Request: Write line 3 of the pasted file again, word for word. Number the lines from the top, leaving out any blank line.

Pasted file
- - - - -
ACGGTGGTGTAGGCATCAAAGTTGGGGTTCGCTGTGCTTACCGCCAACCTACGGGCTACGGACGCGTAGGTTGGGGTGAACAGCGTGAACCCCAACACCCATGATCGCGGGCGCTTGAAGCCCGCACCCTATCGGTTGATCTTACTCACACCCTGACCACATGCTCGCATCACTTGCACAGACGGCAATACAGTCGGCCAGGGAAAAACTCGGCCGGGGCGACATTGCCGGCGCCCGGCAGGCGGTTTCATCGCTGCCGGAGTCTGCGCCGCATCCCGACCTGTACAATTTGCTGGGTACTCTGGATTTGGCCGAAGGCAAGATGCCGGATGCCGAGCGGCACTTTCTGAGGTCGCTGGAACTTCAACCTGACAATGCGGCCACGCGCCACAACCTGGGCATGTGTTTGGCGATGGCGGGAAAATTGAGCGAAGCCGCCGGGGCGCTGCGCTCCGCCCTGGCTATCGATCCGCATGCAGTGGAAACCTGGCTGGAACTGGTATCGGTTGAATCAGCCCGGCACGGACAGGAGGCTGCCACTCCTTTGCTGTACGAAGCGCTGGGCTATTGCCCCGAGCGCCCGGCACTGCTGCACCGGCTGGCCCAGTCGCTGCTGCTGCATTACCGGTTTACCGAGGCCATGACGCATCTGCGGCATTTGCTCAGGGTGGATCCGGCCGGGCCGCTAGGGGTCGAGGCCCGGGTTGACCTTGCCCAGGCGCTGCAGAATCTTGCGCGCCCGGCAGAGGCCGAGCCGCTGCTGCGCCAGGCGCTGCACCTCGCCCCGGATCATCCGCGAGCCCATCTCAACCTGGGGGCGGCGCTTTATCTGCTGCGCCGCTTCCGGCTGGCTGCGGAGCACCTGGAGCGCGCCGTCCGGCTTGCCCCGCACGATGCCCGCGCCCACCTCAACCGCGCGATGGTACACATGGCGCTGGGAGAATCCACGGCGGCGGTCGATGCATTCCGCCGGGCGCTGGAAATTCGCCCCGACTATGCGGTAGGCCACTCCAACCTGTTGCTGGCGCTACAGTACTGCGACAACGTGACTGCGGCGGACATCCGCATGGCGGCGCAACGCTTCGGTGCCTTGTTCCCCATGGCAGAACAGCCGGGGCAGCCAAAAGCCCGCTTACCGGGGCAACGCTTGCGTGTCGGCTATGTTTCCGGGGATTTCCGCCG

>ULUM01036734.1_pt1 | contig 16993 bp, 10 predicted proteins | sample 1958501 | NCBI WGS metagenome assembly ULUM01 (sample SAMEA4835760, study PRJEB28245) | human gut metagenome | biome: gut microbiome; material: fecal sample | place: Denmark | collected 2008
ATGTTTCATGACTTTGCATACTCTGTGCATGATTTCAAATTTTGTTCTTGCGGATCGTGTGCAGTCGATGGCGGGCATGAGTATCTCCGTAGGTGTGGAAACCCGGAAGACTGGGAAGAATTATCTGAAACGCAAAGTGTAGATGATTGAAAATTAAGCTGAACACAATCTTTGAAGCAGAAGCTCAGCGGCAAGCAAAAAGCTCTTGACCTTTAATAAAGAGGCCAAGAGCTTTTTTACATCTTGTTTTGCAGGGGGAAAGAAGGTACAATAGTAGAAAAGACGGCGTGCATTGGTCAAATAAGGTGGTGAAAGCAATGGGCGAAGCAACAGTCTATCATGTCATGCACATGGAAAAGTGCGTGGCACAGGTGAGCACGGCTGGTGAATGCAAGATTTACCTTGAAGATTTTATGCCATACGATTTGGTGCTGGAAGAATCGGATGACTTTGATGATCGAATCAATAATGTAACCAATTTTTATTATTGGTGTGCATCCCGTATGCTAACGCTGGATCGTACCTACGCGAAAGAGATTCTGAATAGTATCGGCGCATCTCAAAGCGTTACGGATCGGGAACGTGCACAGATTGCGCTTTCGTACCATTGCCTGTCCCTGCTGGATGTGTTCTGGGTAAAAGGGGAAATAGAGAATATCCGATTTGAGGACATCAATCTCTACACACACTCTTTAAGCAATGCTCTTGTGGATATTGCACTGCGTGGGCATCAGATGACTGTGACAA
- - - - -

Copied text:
ATGTTTCATGACTTTGCATACTCTGTGCATGATTTCAAATTTTGTTCTTGCGGATCGTGTGCAGTCGATGGCGGGCATGAGTATCTCCGTAGGTGTGGAAACCCGGAAGACTGGGAAGAATTATCTGAAACGCAAAGTGTAGATGATTGAAAATTAAGCTGAACACAATCTTTGAAGCAGAAGCTCAGCGGCAAGCAAAAAGCTCTTGACCTTTAATAAAGAGGCCAAGAGCTTTTTTACATCTTGTTTTGCAGGGGGAAAGAAGGTACAATAGTAGAAAAGACGGCGTGCATTGGTCAAATAAGGTGGTGAAAGCAATGGGCGAAGCAACAGTCTATCATGTCATGCACATGGAAAAGTGCGTGGCACAGGTGAGCACGGCTGGTGAATGCAAGATTTACCTTGAAGATTTTATGCCATACGATTTGGTGCTGGAAGAATCGGATGACTTTGATGATCGAATCAATAATGTAACCAATTTTTATTATTGGTGTGCATCCCGTATGCTAACGCTGGATCGTACCTACGCGAAAGAGATTCTGAATAGTATCGGCGCATCTCAAAGCGTTACGGATCGGGAACGTGCACAGATTGCGCTTTCGTACCATTGCCTGTCCCTGCTGGATGTGTTCTGGGTAAAAGGGGAAATAGAGAATATCCGATTTGAGGACATCAATCTCTACACACACTCTTTAAGCAATGCTCTTGTGGATATTGCACTGCGTGGGCATCAGATGACTGTGACAA